If a player has two of their player tokens on adjacent spaces and one of them has the football, the player can attempt to hand off the football from one player to the other. The player rolls the die/dice that correspond to both player tokens. If the number on both dice match, a fumble occurs (see the Fumbles section). If the hand off involves the heavy tackle only one of the two dice has to match the other player’s die for a fumble to occur. If the numbers don’t match the ball is successfully traded between the two players and the current player’s turn ends.
The passing game is part of the advanced rules and is not required to be implemented. I would highly recommend it though.
In order to have the opportunity to pass the ball on your turn, none of your pawns can be on a space adjacent to an opponent’s pawn. In this situation the player can choose to either pass or hand off the ball (or neither) on their turn. While passing the ball, neither player has to be the player you moved during your turn.
Before passing the ball the player must determine the distance of the pass. The player counts the number of spaces between the player with the ball and the player they would like to throw the ball to. In this calculation you do NOT count the space of the thrower but do count the space of the receiver. The receiver must be on the field (not the end zone) when the ball is passed to them.
To attempt the pass the player takes the six sided football die as well as the die for the receiving player. For example if a red base player was the receiver the player would roll the 20 sided dice. If both dice end up as the same number, a fumble occurs (see the Fumbles section). If the total of the two dice is equal to or larger than the passing distance, the pass is complete and the ball is moved to the receivers spot.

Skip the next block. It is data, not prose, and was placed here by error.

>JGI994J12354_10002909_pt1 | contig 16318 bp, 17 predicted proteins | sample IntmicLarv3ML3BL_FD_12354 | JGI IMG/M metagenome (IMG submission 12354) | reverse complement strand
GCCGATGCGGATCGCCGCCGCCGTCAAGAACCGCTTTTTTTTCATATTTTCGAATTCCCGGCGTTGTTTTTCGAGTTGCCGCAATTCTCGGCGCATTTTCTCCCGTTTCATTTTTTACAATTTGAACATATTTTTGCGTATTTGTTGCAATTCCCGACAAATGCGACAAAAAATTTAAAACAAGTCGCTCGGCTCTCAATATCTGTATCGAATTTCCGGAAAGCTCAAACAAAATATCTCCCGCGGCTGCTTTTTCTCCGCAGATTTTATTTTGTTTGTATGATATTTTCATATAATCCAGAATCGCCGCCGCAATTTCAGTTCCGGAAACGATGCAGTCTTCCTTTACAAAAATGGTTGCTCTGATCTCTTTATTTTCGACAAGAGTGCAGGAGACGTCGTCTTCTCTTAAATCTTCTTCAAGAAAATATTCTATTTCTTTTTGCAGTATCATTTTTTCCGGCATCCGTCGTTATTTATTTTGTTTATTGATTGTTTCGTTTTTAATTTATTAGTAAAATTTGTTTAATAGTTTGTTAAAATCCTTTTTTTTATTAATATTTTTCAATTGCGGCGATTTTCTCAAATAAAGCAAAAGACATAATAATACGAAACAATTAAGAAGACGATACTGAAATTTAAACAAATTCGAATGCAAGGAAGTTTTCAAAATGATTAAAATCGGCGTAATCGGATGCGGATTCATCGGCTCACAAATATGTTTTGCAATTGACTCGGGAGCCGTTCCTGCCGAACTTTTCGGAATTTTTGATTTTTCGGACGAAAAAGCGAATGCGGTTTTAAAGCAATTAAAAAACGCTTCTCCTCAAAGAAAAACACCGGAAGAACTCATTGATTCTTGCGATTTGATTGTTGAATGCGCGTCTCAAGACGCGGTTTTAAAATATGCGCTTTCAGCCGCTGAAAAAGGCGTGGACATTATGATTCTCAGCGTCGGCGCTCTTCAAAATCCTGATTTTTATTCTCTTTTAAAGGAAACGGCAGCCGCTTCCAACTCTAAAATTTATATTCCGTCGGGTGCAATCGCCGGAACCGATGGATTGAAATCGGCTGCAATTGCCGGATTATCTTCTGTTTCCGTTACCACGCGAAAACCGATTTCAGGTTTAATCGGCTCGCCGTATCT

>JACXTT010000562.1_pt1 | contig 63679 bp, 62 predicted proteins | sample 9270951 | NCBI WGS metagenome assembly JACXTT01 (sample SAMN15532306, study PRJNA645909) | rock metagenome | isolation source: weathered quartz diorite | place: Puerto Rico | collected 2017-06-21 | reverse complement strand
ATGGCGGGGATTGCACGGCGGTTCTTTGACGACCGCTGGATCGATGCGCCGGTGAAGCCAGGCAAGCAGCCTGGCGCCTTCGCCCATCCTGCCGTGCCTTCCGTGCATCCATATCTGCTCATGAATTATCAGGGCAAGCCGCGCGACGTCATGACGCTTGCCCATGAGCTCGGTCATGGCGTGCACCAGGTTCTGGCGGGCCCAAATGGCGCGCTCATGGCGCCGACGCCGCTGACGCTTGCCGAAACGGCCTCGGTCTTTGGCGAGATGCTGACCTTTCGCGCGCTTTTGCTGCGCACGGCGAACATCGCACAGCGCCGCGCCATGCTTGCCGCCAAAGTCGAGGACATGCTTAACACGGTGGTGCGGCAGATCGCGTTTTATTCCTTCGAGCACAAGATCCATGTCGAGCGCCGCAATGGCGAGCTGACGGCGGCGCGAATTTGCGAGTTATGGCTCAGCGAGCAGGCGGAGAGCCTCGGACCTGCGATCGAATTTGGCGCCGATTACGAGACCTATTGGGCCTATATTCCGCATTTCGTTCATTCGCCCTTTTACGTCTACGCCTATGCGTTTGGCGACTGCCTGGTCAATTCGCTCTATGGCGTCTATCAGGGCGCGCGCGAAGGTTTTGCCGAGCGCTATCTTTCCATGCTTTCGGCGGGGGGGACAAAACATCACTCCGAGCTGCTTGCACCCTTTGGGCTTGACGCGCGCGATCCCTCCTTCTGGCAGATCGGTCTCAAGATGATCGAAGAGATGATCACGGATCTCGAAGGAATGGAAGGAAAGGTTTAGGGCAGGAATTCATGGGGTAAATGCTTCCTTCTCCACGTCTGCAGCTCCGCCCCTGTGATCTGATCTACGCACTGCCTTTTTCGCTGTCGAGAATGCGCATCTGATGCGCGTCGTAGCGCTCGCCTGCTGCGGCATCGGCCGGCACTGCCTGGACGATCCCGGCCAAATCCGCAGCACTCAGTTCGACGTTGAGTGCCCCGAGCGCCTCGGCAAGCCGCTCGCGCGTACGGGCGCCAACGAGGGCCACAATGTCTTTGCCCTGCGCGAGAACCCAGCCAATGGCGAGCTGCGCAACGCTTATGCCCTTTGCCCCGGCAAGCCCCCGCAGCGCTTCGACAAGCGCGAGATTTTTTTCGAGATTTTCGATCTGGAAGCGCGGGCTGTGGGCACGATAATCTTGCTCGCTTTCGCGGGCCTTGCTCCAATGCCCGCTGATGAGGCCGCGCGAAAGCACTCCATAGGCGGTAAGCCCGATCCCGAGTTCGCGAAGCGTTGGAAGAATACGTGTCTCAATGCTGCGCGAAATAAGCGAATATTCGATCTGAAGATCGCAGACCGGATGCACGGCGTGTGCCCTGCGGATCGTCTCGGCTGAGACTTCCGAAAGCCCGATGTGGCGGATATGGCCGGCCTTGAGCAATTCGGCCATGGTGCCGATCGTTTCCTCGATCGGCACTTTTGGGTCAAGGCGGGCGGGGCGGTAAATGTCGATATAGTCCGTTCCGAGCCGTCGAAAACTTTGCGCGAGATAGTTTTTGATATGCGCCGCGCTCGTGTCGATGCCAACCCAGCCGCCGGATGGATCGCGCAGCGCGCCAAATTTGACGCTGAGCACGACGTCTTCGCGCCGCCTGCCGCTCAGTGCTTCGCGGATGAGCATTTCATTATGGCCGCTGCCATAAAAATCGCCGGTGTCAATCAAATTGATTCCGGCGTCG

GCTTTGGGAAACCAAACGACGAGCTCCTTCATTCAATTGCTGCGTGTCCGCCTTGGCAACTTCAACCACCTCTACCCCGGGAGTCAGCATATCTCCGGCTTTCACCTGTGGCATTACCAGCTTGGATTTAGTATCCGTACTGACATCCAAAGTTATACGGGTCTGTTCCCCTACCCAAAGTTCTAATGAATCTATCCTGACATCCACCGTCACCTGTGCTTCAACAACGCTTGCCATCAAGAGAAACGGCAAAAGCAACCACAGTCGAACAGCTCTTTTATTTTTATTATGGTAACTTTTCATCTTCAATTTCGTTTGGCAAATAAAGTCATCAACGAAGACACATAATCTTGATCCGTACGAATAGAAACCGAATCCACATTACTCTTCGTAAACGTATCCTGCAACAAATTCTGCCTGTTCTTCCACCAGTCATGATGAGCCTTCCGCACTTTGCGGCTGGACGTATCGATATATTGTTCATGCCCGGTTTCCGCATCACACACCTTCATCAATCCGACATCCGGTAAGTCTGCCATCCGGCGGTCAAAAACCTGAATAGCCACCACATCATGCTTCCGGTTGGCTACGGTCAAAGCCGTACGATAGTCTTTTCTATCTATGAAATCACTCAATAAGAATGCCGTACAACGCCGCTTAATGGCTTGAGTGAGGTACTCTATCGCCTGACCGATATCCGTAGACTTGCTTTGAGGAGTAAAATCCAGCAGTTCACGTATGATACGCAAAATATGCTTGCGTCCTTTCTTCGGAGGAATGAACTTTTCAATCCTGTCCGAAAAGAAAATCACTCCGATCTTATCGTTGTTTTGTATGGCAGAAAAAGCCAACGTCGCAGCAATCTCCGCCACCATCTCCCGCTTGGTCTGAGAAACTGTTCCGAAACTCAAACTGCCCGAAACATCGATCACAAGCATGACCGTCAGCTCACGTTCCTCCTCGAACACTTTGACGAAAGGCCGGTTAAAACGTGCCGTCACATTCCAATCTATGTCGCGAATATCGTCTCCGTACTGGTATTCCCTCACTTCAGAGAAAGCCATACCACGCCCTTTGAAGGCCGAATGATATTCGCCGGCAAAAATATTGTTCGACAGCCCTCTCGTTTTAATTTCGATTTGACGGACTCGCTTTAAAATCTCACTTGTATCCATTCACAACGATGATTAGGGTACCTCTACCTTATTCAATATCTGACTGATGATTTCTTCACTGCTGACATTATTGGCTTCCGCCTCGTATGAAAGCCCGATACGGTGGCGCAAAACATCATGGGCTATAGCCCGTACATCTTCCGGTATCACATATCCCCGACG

If the total is less than the passing distance, the pass is incomplete. The opposing player will place the football token on a space the exact number of spaces away from the receiver as the number rolled on the football die. If the ball is placed on a space occupied by the opponent’s player, the ball is intercepted and that player now has control over the football. If the ball lands on an empty space, the ball is free for any player to pick up. If the ball has to be placed on a space occupied by a player of the passing team, that pawn has recovered the football and has control over it. If the ball cannot be placed on an available space (all spaces contain carnage tokens) play is halted (see Halted Game section).
A fumble can occur because of any of the following reasons:
- During a tackle attempt both players are removed from the field for rolling the same number and one had control over the ball. With heavy tackles a fumble occurs if either die rolled matches the other player’s die.
- While attempting a hand off or pass, two or more dice are the same number.
- When a heavy tackle has control over the ball and two or more dice are the same number when moving, tackling, or handing the ball off.
When a fumble occurs the player in charge of the team that was previously on defense (did not have control of the ball) will determine where the ball will end up. This player gets to place the football on any unoccupied space (no player or carnage token) within two spaces of where the player fumbled the football. If there are no unoccupied spaces the player can give the ball to one of their own players that are within two spaces of where the ball was fumbled. If the player has no pawns within the fumble zone, they must choose to give the ball to one of their opponent’s pawns. If there are no valid spaces to place the football, the game is temporarily halted (see Halted Game section).